Mountain View Measure C Would Push RV Dwellers Off City Streets

3 min
RVs and oversized vehicles line Terra Bella Avenue in Mountain View. Measure C on the city's November ballot would restrict these vehicles from parking on streets 40 feet or narrower in width. (Adhiti Bandlamudi/KQED)

Misty Masvalo has been living in a retrofitted van for the past few years. She's added solar panels, a propane stovetop and a sink operated by a foot pump. She's working on installing a compostable toilet, too.

"I feel like [the van] is a little beach shack on wheels," Masvalo said. "I have to make it a little comfortable."

Masvalo wants to find permanent housing, but can't see how that's going to happen, unless the price of housing drops substantially — or her wages rise substantially.

Her wages as a part-time yoga instructor and preschool teacher have never been enough to make it easy to keep a roof over her head.

"Teachers in general don't make great money, but early childhood educators are especially affected by low wages," Masvalo said.

Sponsored

After moving several times between different apartments in the region, Masvalo decided to cash out her savings and buy the van.

Now, she's watching a local measure on Mountain View's November ballot. Measure C would ban oversized vehicles, or any vehicle "which exceeds 22 feet in length or 7 feet in width or 7 feet in height," from parking on streets that are 40 feet or narrower, unless the vehicle is parked for short duration activities like loading and unloading.

As more and more people like Masvalo park along major thoroughfares and back roads, the Mountain View City Council has come under pressure from homeowners who complain that oversized vehicles block bike lanes and line of sight for drivers.

After years of talking about a "safe parking" program, the city finally created one in 2019. People can park their RVs or oversized vans in sections of dedicated parking lots, as long as they agree to sign up for social services and support to find permanent housing.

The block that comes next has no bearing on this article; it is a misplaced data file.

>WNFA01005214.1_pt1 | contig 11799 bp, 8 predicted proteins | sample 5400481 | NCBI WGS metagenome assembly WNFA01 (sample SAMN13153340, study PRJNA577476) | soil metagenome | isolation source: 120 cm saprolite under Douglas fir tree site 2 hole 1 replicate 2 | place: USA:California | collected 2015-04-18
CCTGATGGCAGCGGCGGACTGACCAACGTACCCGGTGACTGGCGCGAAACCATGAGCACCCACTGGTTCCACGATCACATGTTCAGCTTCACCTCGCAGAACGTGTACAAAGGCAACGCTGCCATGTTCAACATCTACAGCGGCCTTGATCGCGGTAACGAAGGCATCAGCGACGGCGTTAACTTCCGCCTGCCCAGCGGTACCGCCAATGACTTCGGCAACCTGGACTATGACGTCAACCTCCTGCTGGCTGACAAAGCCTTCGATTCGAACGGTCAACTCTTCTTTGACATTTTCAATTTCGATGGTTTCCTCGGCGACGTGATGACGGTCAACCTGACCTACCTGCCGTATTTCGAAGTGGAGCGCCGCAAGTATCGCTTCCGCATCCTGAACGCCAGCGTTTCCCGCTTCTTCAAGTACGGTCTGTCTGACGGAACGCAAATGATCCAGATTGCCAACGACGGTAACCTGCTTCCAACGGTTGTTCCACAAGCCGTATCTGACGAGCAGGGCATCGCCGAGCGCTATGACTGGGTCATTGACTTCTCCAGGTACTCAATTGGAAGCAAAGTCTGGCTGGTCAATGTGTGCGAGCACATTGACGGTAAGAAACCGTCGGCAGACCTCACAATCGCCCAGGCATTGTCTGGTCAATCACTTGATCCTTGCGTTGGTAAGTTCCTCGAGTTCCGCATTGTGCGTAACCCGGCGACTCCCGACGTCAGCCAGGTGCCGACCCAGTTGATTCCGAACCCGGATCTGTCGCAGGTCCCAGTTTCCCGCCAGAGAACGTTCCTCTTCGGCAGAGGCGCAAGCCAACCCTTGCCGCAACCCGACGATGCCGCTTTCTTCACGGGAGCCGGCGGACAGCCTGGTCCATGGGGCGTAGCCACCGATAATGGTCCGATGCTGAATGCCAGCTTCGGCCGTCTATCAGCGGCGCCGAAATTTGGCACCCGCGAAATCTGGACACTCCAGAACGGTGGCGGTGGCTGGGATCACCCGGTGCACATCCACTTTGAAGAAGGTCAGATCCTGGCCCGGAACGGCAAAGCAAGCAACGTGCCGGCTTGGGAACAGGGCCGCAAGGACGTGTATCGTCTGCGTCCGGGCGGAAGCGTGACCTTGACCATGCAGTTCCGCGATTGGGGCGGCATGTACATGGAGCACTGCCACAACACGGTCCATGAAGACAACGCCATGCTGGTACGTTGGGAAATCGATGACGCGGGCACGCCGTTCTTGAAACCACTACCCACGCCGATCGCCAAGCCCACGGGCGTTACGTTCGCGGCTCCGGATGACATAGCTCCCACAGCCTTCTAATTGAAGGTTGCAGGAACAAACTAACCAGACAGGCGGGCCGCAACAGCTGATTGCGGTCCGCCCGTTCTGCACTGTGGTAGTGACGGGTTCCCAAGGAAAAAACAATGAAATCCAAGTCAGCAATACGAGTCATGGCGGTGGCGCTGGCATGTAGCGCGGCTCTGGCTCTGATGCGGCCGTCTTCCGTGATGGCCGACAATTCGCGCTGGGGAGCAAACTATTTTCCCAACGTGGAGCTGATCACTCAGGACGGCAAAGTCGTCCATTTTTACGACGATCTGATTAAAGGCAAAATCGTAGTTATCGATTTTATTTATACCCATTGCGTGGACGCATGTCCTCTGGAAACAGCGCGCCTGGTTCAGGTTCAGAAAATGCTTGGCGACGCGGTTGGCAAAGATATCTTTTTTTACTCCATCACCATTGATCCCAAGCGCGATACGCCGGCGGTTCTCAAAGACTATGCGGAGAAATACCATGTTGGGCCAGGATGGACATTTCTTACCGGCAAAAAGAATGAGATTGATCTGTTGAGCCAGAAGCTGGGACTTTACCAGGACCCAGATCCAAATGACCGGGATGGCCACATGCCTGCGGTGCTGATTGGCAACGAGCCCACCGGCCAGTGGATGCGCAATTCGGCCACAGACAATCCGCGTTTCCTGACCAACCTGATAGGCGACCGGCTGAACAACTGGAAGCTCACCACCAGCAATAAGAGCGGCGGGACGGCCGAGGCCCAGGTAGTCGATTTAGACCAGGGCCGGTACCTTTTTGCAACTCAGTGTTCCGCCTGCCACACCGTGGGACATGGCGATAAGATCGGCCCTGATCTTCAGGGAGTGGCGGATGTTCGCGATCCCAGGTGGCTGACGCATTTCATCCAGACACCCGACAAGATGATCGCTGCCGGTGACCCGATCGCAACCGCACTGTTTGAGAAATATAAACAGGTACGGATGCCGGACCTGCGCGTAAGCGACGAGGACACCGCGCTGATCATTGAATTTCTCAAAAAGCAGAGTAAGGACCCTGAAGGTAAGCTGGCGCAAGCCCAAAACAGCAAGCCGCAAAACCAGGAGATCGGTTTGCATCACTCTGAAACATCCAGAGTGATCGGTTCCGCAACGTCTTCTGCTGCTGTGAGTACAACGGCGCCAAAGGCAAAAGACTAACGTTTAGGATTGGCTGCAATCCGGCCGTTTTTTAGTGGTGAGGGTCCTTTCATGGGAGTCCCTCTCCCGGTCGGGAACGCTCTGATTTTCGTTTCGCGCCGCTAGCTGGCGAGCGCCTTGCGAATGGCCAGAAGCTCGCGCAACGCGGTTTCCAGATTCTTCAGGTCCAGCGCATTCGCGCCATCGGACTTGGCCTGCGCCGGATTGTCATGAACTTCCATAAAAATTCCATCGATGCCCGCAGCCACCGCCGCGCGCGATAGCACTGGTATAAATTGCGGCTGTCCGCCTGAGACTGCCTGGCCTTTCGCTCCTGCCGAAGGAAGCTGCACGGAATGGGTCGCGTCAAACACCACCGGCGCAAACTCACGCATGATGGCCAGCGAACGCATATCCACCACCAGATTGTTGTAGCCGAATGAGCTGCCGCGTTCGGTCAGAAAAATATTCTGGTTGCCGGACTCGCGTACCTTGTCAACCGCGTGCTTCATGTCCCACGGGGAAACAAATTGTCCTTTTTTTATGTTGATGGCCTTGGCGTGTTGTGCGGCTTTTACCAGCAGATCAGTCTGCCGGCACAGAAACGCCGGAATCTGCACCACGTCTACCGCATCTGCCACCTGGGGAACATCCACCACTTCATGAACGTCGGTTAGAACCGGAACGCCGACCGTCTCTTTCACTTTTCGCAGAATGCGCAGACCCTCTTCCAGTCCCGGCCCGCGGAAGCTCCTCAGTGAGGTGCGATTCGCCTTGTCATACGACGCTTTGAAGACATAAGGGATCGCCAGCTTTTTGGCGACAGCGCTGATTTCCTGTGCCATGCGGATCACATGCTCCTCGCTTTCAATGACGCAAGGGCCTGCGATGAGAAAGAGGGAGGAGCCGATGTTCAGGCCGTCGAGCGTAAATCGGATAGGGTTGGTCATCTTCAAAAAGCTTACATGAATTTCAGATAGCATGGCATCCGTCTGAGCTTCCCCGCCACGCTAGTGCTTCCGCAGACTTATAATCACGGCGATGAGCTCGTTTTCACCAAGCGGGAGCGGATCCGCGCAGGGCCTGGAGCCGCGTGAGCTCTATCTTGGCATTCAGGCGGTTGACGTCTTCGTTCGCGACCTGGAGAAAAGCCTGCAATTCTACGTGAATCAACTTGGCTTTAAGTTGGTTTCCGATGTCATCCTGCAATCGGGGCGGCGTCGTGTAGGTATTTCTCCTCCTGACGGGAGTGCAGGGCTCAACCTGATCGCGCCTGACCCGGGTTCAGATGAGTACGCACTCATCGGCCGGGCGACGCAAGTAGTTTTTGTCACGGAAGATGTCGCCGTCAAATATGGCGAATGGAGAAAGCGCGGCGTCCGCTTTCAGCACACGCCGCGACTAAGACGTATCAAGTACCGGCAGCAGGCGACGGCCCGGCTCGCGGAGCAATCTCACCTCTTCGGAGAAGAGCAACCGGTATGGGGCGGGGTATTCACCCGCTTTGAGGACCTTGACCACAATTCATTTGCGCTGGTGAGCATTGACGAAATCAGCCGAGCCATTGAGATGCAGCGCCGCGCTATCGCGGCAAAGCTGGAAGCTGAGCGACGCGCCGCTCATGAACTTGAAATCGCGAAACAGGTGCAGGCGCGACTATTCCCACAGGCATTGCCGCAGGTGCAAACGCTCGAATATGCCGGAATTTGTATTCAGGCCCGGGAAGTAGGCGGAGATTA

Mountain View resident Prody Hazarika supports Measure C, because he thinks people should use the safe parking program instead of parking on the street.

"We have to encourage the right path," he said on KQED Forum. "That can only be accomplished where you have parking lots where you can get better in life."

Hazarika believes that Measure C gives homeowners a voice.

"[Homeowners] have a right to demand safe streets and good community living," he said.

His sentiments are echoed by Mountain View Mayor Margaret Abe-Koga. She also doesn't believe RVs are a permanent solution to housing and said Measure C would encourage people to find more stable housing or to use the city-funded safe parking program.

"What I'm really proud of is the safe lots that we've opened," she said. "They are successful and I'm open to adding more spaces if we can."

Mountain View's Safe Parking program is the largest of its kind in Santa Clara County, with 75 spots located across the city. But according to a Safe Parking report from September, the city's homeless population has grown over the years, from 276 in 2015 to about 606 in 2019. Move Mountain View, a nonprofit which helps run the safe parking program, says safe parking lots are often filled, leaving many on the waitlist.

Election 2020 Coverage

Despite evidence that most homeless individuals are local, many of Measure C's supporters hold a widely held belief that those living in vehicles come from elsewhere.

"Mountain View has become known for the services that we provide, so other cities are telling folks to come here," said former mayor Lisa Matichak during a recent forum on housing hosted by the Mountain View Mobile Home Alliance. Matichak is one of four former Mountain View mayors currently running for a city council seat this November.

Move Mountain View said participants of the program are asked whether they live in Mountain View before they can qualify for a parking spot.

"We need reciprocity," said former mayor Lenny Siegel, who is also running for a city council seat. A long-time affordable housing advocate, he opposes Measure C because he feels it pushes people out before providing an alternative housing option.

"We can't throw people out until there's a place to go," he said.

Masvalo's van is eight feet tall, which means she'd be affected by Measure C if it passes. She feels her job is important to the Mountain View community and wants be able to live in the city where she works.

"Who is going to take care of your children so that you can work your eight plus hours a day and make your wonderful annual salary?" she asked. "We're just doing our best to make ends meet."